Shares and mutual funds are two popular investment vehicles that allow individuals to invest in a diverse portfolio of securities. While both options offer potential for earning returns on investment, they differ in a number of key ways. In this article, we will explore the differences between shares and mutual funds in detail.
Shares / Stocks / Equities
Shares, also known as equities or stocks, represent ownership in a particular company. When you purchase shares of a company, you become a shareholder and are entitled to a portion of the company’s profits and assets. The value of your shares is determined by the performance of the company, as well as economic and market conditions.
Advantage & Risks of investing in Shares
- One of the main advantages of investing in shares is the potential for high returns. If the company performs well and its share price increases, you may be able to sell your shares for a profit. However, there is also a significant level of risk involved in investing in shares, as the value of your investment can go down as well as up.
What is Mutual Fund?
Mutual Funds are investment vehicles that pool together the money of multiple investors and use it to purchase a diversified portfolio of securities. This can include shares, bonds, and other assets. The value of a mutual fund is determined by the performance of the underlying securities in the portfolio.
Advantages & Risks of investing in Mutual Funds
- Mutual funds offer diversification, as the fund’s portfolio is typically made up of a wide range of securities. This helps to spread risk and potentially reduce volatility compared to investing in individual shares. Mutual funds also offer professional management, as a team of investment managers selects and monitors the securities in the fund’s portfolio.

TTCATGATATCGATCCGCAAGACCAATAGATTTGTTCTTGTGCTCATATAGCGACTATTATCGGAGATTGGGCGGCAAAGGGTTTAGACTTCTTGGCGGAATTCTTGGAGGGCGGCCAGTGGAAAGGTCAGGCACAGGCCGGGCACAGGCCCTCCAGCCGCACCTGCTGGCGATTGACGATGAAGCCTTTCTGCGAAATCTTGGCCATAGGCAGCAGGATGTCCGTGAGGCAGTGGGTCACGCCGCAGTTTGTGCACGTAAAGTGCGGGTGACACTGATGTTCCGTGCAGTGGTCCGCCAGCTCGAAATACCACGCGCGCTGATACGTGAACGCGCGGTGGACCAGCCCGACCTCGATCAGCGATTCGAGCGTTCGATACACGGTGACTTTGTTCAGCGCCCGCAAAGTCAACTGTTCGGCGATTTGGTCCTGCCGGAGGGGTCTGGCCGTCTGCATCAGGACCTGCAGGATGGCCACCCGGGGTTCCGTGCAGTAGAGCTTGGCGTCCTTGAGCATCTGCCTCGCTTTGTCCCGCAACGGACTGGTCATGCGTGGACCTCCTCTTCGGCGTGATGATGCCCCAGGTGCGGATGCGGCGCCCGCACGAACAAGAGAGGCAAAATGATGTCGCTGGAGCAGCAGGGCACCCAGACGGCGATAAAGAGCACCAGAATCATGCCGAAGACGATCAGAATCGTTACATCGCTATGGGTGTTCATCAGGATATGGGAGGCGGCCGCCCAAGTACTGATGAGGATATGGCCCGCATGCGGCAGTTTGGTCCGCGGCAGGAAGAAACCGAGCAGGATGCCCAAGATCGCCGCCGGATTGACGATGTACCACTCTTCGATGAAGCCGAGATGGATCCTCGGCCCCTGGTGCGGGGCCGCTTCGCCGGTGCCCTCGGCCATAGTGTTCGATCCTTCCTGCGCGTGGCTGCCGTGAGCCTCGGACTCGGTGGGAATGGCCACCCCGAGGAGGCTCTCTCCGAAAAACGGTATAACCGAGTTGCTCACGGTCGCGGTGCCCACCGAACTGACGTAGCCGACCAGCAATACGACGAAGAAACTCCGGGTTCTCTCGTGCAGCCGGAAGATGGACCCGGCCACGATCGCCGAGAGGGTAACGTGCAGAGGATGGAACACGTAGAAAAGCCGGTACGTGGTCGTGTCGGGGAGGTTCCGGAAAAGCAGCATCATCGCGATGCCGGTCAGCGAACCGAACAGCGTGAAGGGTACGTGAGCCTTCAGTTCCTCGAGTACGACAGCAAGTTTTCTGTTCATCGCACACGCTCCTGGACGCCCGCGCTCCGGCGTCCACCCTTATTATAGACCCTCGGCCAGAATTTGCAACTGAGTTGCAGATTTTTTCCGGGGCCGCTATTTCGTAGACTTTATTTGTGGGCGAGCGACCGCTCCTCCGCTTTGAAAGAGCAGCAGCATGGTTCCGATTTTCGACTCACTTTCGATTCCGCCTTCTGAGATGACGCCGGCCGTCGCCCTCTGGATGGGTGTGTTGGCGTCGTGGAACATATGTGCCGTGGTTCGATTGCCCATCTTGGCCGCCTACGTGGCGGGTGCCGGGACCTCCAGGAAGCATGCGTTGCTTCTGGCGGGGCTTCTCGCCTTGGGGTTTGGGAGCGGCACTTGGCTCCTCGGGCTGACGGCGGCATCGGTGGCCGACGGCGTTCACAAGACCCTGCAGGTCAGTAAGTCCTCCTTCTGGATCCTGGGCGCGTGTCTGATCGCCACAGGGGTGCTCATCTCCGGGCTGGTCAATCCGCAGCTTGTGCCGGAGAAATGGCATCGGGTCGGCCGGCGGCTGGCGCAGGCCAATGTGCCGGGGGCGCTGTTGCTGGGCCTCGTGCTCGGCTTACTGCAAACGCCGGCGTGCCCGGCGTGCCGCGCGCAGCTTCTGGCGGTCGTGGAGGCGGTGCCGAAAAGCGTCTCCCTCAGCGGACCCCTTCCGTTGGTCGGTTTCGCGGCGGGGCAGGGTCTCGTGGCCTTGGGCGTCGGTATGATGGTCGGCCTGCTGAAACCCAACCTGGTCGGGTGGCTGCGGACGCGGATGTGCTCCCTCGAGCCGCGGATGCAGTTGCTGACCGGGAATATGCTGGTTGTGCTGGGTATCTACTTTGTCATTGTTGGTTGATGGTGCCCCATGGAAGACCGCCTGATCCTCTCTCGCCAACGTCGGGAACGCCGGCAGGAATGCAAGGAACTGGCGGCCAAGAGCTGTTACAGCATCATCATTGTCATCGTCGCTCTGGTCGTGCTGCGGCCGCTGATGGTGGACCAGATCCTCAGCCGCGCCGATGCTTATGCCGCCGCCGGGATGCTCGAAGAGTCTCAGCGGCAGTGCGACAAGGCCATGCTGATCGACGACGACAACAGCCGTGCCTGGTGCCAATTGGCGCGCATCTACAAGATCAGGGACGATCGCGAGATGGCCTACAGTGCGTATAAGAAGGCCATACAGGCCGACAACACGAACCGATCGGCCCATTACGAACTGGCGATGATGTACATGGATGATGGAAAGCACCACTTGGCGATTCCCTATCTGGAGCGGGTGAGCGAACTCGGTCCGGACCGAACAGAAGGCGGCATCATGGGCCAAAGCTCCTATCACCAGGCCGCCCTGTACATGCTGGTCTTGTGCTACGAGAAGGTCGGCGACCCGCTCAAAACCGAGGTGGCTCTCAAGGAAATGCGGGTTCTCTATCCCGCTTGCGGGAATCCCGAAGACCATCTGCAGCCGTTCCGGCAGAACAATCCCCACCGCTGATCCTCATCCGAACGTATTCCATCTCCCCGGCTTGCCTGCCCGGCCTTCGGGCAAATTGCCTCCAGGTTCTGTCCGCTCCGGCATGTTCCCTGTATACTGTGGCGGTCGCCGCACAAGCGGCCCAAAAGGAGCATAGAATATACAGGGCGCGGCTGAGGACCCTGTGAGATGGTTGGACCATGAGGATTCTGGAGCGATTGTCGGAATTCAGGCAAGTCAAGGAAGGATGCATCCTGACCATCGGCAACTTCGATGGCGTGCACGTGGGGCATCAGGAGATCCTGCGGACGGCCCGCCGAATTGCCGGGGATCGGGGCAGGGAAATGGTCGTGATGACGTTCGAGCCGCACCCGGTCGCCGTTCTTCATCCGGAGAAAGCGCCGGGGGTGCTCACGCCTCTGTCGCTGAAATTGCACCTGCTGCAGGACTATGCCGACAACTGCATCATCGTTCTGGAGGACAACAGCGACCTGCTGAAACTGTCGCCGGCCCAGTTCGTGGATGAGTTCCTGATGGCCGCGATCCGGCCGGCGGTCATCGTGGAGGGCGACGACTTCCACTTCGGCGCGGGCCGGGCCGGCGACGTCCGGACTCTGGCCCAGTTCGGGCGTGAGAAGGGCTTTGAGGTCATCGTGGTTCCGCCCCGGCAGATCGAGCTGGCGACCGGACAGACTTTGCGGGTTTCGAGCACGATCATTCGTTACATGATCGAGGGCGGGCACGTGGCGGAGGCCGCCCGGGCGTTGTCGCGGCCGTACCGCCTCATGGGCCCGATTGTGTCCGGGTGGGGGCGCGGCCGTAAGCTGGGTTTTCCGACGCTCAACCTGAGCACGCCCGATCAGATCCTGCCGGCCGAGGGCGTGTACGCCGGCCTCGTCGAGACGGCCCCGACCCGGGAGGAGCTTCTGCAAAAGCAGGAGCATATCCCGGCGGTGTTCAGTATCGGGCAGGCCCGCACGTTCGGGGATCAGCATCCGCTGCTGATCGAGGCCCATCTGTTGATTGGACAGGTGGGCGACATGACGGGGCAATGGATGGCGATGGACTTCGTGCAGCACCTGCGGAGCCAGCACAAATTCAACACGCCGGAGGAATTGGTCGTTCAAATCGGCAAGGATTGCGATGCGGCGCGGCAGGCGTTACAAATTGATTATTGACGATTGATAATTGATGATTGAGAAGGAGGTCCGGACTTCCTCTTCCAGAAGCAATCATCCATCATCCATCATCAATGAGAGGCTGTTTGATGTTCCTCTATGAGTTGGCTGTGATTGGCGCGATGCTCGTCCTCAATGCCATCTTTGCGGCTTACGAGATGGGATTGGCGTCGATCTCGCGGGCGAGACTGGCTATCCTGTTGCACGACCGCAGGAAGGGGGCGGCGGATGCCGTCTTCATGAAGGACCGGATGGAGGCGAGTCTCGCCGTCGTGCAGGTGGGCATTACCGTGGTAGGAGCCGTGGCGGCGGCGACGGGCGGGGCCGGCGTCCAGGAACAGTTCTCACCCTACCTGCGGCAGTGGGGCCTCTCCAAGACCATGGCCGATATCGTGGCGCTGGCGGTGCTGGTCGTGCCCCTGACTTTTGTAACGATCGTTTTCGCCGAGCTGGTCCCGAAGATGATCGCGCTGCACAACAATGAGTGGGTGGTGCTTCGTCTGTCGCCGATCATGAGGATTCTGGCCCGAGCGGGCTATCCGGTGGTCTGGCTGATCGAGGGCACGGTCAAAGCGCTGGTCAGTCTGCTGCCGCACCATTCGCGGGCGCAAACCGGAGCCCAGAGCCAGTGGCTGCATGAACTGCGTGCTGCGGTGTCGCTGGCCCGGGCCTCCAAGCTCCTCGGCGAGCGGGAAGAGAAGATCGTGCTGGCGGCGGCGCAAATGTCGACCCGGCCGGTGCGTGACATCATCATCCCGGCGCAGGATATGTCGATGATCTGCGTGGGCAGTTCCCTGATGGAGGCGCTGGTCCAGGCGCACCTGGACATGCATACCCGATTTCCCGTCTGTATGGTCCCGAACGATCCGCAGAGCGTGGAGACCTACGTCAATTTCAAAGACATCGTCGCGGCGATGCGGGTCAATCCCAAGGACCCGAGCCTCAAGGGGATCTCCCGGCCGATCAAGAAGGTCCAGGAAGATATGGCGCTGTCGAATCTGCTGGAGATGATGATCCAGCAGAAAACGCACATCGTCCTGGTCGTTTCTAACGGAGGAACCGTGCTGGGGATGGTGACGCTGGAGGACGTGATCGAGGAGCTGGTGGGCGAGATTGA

- Mutual funds are typically more accessible for small investors, as they allow individuals to invest with a relatively small amount of money.
- An investor has choice to select its investments from a number of different types of mutual funds as per the investment style and risk appetite that includes index funds, which track the performance of a particular market index such as the Nifty 50, and actively managed funds, in which the fund’s managers select securities based on their own research and analysis.
Disadvantage if investing in Mutual Funds
One potential disadvantage of mutual funds is that they may have higher fees compared to investing in individual shares. This is because mutual funds typically charge an annual management fee, as well as other expenses such as trading fees. These fees can eat into the fund’s returns and reduce the overall profitability of the investment.
In summary, shares and mutual funds are both popular investment options that offer the potential for earning returns on investment. Shares represent ownership in a particular company and offer the potential for high returns, but also carry a significant level of risk. Mutual funds offer diversification and professional management, but may have higher fees compared to investing in individual shares.